BB: Did you study Fonseca? 

JN: Yes. He is experienced and carries a big punch. But I feel they underestimate me because my pro record looks shorter than his on paper. They really are not looking at what I achieved in the Amateurs, where I fought at the highest level and sparred with the likes of Lomachenko. My natural style will be enough to beat him, there is no need to implement anything extra. Plus, Jim McDonnell has done a great job with my fitness. I am the whole package. 

BB: Who would you target among the current world champions in the division? 

JN: It has to be Farmer. He would be the perfect fight for me from a commercial point of view as he beat some Irish fighters and there is a big Irish community in his own town of Philadelphia. I can draw a larger crowd than him in his own back yard. 

Freddy Fonseca has a less emotional attitude towards his designated opponent than Francisco. This is actually an opportunity for him to step out of his brother’s shadow and experience world level first hand rather than vicariously.  

BB: What do you know about Nevin? Did you study him?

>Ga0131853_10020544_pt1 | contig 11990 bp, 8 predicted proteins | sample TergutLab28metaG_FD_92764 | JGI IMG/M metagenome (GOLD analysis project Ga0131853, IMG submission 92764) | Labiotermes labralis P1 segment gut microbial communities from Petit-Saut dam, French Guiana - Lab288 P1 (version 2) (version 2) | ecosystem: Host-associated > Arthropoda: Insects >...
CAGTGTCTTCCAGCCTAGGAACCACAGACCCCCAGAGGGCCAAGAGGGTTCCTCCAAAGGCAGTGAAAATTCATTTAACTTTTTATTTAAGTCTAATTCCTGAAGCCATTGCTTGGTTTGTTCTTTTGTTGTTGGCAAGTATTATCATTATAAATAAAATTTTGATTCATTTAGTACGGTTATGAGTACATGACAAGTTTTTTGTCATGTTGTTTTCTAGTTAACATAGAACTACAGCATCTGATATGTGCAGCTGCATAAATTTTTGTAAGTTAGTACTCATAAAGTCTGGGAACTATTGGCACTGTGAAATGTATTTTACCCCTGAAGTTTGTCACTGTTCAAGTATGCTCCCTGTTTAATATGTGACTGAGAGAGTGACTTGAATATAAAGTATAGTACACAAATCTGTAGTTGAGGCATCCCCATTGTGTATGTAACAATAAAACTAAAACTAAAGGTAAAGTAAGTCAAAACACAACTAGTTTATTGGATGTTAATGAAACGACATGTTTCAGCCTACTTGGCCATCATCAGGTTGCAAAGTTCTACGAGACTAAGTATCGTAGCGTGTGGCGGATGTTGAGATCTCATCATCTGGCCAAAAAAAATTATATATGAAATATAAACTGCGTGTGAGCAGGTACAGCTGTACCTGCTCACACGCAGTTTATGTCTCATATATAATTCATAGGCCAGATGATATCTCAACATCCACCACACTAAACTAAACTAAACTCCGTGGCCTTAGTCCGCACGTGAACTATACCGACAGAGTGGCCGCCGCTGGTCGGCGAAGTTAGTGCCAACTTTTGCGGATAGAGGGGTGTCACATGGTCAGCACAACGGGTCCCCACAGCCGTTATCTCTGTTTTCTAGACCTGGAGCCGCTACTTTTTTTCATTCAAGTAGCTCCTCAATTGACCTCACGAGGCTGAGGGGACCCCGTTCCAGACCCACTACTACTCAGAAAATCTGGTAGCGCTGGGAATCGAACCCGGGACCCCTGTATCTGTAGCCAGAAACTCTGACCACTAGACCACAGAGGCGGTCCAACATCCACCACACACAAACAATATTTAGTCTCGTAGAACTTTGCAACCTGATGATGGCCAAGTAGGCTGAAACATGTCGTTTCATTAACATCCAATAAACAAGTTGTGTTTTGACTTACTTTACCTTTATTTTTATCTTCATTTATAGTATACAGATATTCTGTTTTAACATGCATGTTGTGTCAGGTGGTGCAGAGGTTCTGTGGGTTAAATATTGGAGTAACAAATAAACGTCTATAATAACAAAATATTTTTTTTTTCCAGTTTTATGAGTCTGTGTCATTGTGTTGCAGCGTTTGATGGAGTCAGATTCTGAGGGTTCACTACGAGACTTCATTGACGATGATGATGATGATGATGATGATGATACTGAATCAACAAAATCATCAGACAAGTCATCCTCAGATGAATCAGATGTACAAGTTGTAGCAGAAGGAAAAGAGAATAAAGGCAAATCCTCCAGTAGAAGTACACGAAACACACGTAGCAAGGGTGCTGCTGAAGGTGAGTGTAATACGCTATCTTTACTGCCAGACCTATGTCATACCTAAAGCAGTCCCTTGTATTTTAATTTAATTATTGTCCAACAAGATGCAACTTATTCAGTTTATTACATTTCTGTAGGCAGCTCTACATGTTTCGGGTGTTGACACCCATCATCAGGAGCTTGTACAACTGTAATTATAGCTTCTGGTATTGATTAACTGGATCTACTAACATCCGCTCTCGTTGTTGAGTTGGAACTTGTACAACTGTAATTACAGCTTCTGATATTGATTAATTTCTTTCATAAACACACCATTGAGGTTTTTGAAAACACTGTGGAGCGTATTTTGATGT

FF: I watched some videos and trained accordingly. I am not giving away too much but I am prepared for his style. He thinks I will have problems figuring him out but I believe my southpaw stance will be the key in out boxing him. 

BB: Is this an opportunity to steal the show even from your own brother and go for a world title yourself? 

FF: Yes, it’s a great opportunity for me to crash the top 10 and I’m thankful it presented. I am going to grab it with both hands. 

BB: Are you concerned about Nevin’s home advantage? 

FF: It’s not my first time travelling but it is definitely the most important. I’m aware that any close round might go Nevin’s way so I will make sure my performance leaves no doubts. If the knockout happens, it happens but I’m not going to look for it. 

Throughout the years, promoter Mick Hennessy has proven himself as one of the most resilient operators in British boxing. Once again, he was not deterred by the September pull out and came back with a stronger card that is actually generating more interest and intrigue because of the circumstances. He believes his two charges on the night are not far from each other in terms of potential. 

BB: Dimalghani and Nevin had similar career trajectories having perfected their craft abroad and now coming back to the UK at same time, in the same division and with the same objectives. Are they on the same level and is there a chance a fight between the two might happen down the line? 

MH: I put them on the exact same level. John’s Amateur pedigree is phenomenal and he faced good opposition in the USA. If he hadn’t suffered a setback due to injury, he would probably be already a world champion. It’s his destiny. Dimalghani’s background is different but he is definitely ready to take on anyone in the division. I could see a potential clash happening, although Alex might be going down to Feather. 

BB: Who else from your stable should we be keeping an eye on come Saturday?